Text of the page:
There is no doubt that Saint Seiya Sanctuary Battle is a fan service. For those who do not know the franchise, it is a very popular Japanese anime series centring on a group of young Saints fighting along with Goddess Athena to protect the world from evil threats. The premise is straight forward and a lot of times repetitive. However, what distinguishes this series from other series is that the Saints base their abilities according to their Cosmos, which are also governed by the Constellation they are aligned with. While they don’t necessarily need the Saint Cloths to exercise these powers, the Saint Cloths provide extra protection and boost of power to their abilities. Naturally these Saint Cloths were crafted according the Constellations they are aligned with, giving the creator a huge playground for their designs.
Enough about the anime itself. The game is crafted around the first chapter of the saga, rightly named the Sanctuary Battle. This part of the saga marks the height of the popularity of the series, as this is where all the Gold Saints made their appearances (although a few showed up here and there before that but this chapter is about their stories). The Story Mode of the game followed the paths of the Bronze Saints (who are the centre of the story plot) racing against time to battle and convince the Gold Saints about the crisis in a bid to save Athena, who is on borrowed time at this stage. The premise is straightforward – you battle a Gold Saint, move on to the next path against hordes of minions, and then battle another Gold Saint. The process is repetitive but curiously addictive.
Your Saints gain experience and level up after you successfully complete a stage, and you then have a chance to assign points to a myriad of stats to improve their power and abilities. At times you would be able to unlock sealed power or moves to assist you in future battles. The fighting system itself is simple yet complicated. You have your usual normal and heavy attacks that can be used in combination with your jump and dashes. Also at your disposal are the special constellation based moves that cause a lot more damages. However to use these moves you will need to use your Cosmo power, indicated conveniently by a blue Cosmo bar under your green life bar. The Cosmo bar also dictates whether you can use your ‘seventh sense’, an ability that is vital in battles against the Gold Saints. Basically the ‘seventh sense’ heightens your movements and thus you can see the moves of the Gold Saints clearly and enabling you to dodge and counter their attacks. Also with the correct combination at the right time your special cosmos moves can be heightened by Athena’s blessing and you can dish out super devastating special moves along with special animated cut scenes. Both your life bar and Cosmo bar refill themselves during the course of actions. The bar refills faster as you get hit but it is a risk you would need to assess or you risk being KO’d (and it is not hard to get KO’d in this game).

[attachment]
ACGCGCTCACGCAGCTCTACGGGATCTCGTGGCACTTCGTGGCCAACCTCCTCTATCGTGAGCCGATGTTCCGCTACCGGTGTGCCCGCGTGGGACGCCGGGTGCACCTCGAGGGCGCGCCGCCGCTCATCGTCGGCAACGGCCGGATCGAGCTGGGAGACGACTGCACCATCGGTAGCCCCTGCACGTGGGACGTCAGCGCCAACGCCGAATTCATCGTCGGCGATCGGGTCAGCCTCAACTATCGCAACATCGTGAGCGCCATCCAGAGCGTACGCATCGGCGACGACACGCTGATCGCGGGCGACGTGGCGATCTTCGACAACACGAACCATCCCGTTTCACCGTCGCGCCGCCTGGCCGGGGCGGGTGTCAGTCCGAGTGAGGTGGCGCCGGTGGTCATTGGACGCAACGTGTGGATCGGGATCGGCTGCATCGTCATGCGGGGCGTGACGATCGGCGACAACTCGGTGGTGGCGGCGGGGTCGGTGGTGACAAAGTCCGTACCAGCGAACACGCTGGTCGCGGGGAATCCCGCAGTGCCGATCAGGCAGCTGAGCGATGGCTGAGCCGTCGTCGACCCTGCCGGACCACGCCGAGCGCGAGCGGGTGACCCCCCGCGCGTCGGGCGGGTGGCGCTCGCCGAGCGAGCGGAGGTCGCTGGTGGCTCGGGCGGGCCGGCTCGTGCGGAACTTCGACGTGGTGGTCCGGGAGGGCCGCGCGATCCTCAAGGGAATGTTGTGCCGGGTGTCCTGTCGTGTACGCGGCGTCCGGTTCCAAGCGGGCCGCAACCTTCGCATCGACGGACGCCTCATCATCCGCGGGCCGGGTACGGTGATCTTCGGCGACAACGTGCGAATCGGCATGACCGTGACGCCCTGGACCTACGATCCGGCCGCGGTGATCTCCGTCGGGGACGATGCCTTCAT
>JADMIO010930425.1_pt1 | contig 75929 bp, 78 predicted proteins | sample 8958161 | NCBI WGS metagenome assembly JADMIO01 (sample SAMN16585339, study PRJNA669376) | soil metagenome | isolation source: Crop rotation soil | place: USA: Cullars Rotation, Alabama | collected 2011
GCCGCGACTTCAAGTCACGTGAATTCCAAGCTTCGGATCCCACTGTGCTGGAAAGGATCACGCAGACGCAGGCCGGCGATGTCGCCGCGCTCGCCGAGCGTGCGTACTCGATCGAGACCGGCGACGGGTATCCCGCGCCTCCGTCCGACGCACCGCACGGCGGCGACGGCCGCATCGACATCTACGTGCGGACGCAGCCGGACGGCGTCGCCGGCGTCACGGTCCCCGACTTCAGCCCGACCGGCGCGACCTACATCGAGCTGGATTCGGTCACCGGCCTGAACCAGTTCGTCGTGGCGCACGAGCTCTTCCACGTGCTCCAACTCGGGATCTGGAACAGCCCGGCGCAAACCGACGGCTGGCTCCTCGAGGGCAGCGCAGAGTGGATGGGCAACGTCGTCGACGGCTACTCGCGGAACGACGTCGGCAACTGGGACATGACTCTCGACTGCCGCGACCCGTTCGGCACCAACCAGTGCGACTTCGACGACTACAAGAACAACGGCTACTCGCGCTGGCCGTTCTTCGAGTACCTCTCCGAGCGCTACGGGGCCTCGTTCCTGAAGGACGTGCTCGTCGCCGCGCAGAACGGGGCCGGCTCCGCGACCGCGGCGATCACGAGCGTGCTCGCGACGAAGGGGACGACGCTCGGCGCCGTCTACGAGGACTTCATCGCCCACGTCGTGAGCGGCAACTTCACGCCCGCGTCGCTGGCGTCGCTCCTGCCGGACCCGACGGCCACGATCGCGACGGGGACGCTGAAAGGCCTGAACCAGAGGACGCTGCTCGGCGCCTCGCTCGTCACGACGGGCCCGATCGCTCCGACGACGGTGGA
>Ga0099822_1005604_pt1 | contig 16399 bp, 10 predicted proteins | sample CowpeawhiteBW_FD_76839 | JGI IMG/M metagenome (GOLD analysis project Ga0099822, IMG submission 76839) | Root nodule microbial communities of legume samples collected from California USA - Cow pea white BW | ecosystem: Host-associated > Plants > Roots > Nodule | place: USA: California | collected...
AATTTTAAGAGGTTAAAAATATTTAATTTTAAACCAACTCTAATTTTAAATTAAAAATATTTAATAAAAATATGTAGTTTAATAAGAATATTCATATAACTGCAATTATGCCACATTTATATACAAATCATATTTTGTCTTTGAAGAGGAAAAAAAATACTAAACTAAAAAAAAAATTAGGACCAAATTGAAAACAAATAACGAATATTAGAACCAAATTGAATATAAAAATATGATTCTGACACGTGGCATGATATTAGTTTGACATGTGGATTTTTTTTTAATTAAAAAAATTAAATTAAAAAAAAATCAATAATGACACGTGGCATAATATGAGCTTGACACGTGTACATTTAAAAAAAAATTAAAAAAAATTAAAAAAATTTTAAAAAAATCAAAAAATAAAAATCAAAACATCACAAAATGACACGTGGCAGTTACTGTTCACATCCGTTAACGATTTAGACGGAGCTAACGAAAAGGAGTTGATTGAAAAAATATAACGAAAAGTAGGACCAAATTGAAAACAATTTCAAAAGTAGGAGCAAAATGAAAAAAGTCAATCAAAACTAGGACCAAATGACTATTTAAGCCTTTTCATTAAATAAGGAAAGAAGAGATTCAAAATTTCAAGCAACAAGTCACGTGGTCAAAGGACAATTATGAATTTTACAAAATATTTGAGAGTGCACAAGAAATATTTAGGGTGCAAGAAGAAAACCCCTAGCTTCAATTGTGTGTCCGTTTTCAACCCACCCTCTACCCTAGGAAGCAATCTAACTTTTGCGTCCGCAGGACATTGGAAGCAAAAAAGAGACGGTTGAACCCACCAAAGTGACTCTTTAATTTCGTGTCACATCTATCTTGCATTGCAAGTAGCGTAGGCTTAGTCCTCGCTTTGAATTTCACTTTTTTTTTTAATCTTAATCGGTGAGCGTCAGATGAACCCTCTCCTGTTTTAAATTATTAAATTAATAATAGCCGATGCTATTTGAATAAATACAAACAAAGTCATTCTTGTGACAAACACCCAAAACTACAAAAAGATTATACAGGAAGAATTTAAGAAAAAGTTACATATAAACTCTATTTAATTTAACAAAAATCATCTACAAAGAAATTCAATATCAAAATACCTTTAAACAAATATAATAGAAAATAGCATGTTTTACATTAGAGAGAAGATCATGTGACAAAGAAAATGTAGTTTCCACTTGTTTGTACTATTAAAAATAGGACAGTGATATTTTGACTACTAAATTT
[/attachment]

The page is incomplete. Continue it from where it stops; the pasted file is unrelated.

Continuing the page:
After you finished the main story, you open up side stories that fill in further information for other characters in the Sanctuary Chapter. I personally think this is a nice touch in a way that you complete the story more, although if you were a fan of the series you would already know them. However still I think these are good side story chapters that keep you going with the game.
Apart from the story mode, you can also play individual missions, which essentially are just sets of random paths against different bosses (mainly Gold Saints) in the game. However, in mission mode, all the characters you unlocked during the different story modes are available at your disposal. That makes the game a lot more interesting as you would be able to use all the Gold Saints that you love in the series to play through them. You can also play two players with mission mode so if you have another friend who is a fan of the series, both of you can have a good time.
Graphic wise, the game’s graphics are above average. Surely the Saint Cloths models are very well done. The developer decided to keep the anime look of all the characters, which is fine, but personally I do hope that they can pay more attention to certain details such as hair constructions in the game. Sometimes I found it weird that everything on the character models are so well done, but then the hair is just a flap of polygons. The environment is varied enough but not as and detailed. Enemies are kind of repetitive although you do have a few different types to beat up on. But then they are not the main focus of the game, so probably that is why.
One thing that puzzled me a bit is that the game didn’t employ the huge catalogue of outstanding soundtracks from the original anime. The soundtracks of the original anime are some of the most defining scores in the world of anime so I am surprised that Bandai-Namco did not cash in on that.
The game has a pretty good chunk of downloadable content if you are interested. At 30 odd dollars you can download a whole lot of new popular characters from other chapters of the series including the Sea Dragon Kanon, and Siren Sorrento (I was hoping that Poseidon would be available too).
Saint Seiya Sanctuary Battle is a pretty good game for a fan service product. One thing that intrigued me was that the difficulty of the game is on a much higher level than most current games. Even on normal difficulty, you would expect to die a lot and use a lot of continues. If you play it on easy mode, it is basically the normal mode in a lot of other games. So if you are a person who is looking for a challenging beat them up, this could be an option for you although you might not get the same kick out of it if you are not a fan of the series. But as a fan of the series, I must say I had a pretty good time with Saint Seiya Sanctuary Battle.